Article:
This is the story of one of the wildest parties I have ever attended. The best part of it all: I got to share this incredible Panamanian fiesta with 2 awesome cousins of mine. Only a few days after my immediate family finished their trip here (a story that still needs to be told…) I got a message from Jeff (my cousin), asking what I would think about him and Susie (other cousin) coming to visit in February. Yes, Please! (Head's up - almost all of these photos were taken by Susie, without them this blog wouldn't be the same. Thank you Susie!)
|So happy these two came to visit!|
So the planning began, and next thing I knew they were on their way here. Susie is a natural planner who loves to take full advantage of her limited time off of work to travel. Jeff works as a flight attendant, and can travel the world for stupid cheap (I won’t tell you how cheap because it will just make you mad) – and as such is very flexible. Perfect combo for making the most of a week in a foreign country.
|Primos en Panama City|
The week they happened to have available to come see me turned out to be the same week as Carnaval – so I knew some crazy shenanigans were in order. Supposedly, only one other country celebrates Carnaval with more fanfare and hooplah... Brazil. Maybe you've heard of it? ;) For those that need a tiny Carnaval explanation – it’s basically the same thing as Mardi Gras, but it’s celebrated for 4 days beginning on Saturday (in some cases even earlier) instead of just on Fat Tuesday. It ends on Ash Wednesday, which marks the beginning of Lent. Basically it's seen as a chance to get all your sins and reckless abandon out of your system before behaving reverently for the 40 days leading up to Easter. If you need more than that – Google it. The point is, Panamanians like to party. And at this point in the year, they go all out.
|It's bout to get CRAY|
Panamanians do it differently than other countries though, incorporating something known as “Culecos” into the day-time celebrations. Basically these are giant trucks filled with water, parked in the streets with people spraying water through a fire hose on a mass of dancing, happy people. In addition to this, everyone that owns a water gun (every kid in Panama) brings it out to soak their friends. Sounds Awesome right?? It WAS. But first let me explain how I got us there.
|Staying dry is not an option!|
So although Susie planned basically every other detail of their journey (major props to her), my job was to figure out how we were going to celebrate Carnaval while they were here. Naturally, I asked my roommates and co-workers for advice on where to go, what to expect, etc. While chatting with my boss Heidi, we decided the best strategy would be for me to go with Jeff and Susie to Penonomé – the local capital of the Coclé province (El Valle is also in this province), which is known for some of the wilder Carnaval parties in the country. The tradition of celebrating Carnaval actually began in the towns and cities of the interior provinces, not in Panama city. As a result, the parties there are the craziest. Most importantly, it wasn’t too far away – only about 1.5 hrs in a bus.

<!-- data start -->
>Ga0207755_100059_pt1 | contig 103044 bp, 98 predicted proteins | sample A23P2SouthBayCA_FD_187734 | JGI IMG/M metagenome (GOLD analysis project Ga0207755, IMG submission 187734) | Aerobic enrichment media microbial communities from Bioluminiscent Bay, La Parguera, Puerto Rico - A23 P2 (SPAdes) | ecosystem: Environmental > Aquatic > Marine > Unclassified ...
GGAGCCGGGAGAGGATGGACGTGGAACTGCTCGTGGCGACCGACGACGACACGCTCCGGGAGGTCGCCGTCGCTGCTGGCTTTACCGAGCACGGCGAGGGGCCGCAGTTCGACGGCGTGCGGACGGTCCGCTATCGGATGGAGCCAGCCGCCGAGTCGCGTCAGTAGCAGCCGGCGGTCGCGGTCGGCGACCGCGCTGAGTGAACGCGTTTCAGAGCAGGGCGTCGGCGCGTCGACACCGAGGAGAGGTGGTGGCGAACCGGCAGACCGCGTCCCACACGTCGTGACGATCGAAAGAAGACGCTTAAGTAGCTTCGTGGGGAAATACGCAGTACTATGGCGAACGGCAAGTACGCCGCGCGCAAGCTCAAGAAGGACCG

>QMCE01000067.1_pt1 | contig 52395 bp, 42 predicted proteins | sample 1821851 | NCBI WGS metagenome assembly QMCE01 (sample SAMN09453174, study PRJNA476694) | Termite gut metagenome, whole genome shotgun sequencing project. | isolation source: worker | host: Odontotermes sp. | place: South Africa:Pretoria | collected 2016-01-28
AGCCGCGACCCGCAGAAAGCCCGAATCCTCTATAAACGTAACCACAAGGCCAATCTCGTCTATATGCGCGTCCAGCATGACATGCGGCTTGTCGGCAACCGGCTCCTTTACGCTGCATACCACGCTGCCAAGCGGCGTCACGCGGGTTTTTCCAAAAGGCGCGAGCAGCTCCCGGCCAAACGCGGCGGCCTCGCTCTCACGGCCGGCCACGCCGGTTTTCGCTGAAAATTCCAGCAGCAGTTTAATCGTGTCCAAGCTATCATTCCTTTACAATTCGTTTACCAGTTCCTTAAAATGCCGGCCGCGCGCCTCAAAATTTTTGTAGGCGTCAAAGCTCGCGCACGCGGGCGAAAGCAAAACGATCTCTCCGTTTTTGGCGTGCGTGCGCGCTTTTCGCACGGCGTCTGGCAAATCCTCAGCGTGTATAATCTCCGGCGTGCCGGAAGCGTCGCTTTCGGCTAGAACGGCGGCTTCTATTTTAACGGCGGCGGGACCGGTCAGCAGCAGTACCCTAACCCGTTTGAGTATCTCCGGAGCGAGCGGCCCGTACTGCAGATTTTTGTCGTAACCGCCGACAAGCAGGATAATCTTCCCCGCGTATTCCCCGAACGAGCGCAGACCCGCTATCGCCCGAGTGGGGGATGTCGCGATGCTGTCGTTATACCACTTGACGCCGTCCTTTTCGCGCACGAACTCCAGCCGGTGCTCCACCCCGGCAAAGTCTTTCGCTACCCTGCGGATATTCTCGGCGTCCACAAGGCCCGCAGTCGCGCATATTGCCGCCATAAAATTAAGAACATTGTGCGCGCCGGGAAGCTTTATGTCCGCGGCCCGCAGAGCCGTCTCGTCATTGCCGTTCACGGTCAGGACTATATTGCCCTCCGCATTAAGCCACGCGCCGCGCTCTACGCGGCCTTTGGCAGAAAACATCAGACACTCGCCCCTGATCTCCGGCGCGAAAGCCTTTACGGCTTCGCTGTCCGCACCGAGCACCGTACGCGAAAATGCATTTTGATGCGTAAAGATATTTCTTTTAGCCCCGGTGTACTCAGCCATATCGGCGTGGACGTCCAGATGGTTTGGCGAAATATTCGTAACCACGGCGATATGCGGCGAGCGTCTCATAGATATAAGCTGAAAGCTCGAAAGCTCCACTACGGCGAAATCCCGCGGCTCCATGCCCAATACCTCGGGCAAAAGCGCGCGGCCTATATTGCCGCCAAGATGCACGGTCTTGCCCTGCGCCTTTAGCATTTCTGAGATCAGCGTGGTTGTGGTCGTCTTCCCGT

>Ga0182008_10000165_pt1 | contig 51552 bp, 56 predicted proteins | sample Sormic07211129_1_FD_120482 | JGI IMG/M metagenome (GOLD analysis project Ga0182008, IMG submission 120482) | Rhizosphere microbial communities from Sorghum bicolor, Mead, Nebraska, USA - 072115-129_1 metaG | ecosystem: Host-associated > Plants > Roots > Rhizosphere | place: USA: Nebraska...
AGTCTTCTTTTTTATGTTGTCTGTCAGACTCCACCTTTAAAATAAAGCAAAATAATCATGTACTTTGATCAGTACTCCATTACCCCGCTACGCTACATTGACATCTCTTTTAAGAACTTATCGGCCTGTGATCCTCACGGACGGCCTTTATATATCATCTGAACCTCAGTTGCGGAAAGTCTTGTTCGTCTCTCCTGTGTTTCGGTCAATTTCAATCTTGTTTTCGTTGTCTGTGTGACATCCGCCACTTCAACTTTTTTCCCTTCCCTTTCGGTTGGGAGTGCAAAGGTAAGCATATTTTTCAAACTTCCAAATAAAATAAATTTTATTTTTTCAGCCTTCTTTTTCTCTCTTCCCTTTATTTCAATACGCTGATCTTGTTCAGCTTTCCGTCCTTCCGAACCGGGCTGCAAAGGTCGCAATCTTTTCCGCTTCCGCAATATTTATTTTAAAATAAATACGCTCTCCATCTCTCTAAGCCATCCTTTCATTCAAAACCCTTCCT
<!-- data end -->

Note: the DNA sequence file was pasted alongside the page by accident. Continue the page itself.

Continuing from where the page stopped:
From the blue dot (El Valle) to Penonomé – that’s like 1 cm, not far at all!
The trickiest part of the whole plan to go to Penonomé would be finding a place to stay. So I sent out a couple couchsurfing requests, and waited with crossed fingers. The next morning, my wishes came true – but in a way I hadn't even imagined. At work, Heidi told me her husband Edgardo (co-founder of EVACC – major frog saver and all-around bad ass) wanted to take us to Penonomé for Carnaval to make sure we had a good time and stayed safe. He could drive us there and he had a friend in town who’s house we could stay at, and he’d accompany us to the festivals to make sure we did it right. JACKPOT!!!! Planning done.
|The Carnaval Crew|
So when Susie and Jeff finally arrived in El Valle, I was beyond excited. So was the entire country – well those that enjoy Carnaval that is. Obviously not everyone is a partier - some Panamanians don’t even leave their houses during Carnaval and others flee the country to avoid the mayhem that ensues during these 4 days. But we were headed right for the thick of it J
|Hey, no fun allowed!|
The first night Jeff and Susie spent in El Valle, we headed out to dinner at Zapote – my favorite local pizza joint with my roommate Diana, so she could practice her English y mis primos pueden practicar Español. We caught up on all the wild adventures they’d already had in the city, taught them some fun useful cultural phrases (Rakataka = ghetto, Ayy a la vida = oh my god, goodness gracious, good grief, etc) and demonstrated to Diana what a southern accent was. After dinner we headed to the supermarket to stock up on beers, since we would be leaving town early in the morning.
|Dining out with Diana|
Early in the morning turned out to be closer to noon, since Edgardo had a fair amount of errands and things to take care of before we left town. This worked out fine for us though, since it gave us time to charge our phones/cameras, while enjoying some coffee and delicious pumpkin bread at my friend Erin’s Butterfly café.
|Polariod Selfie at Bodhi hostel|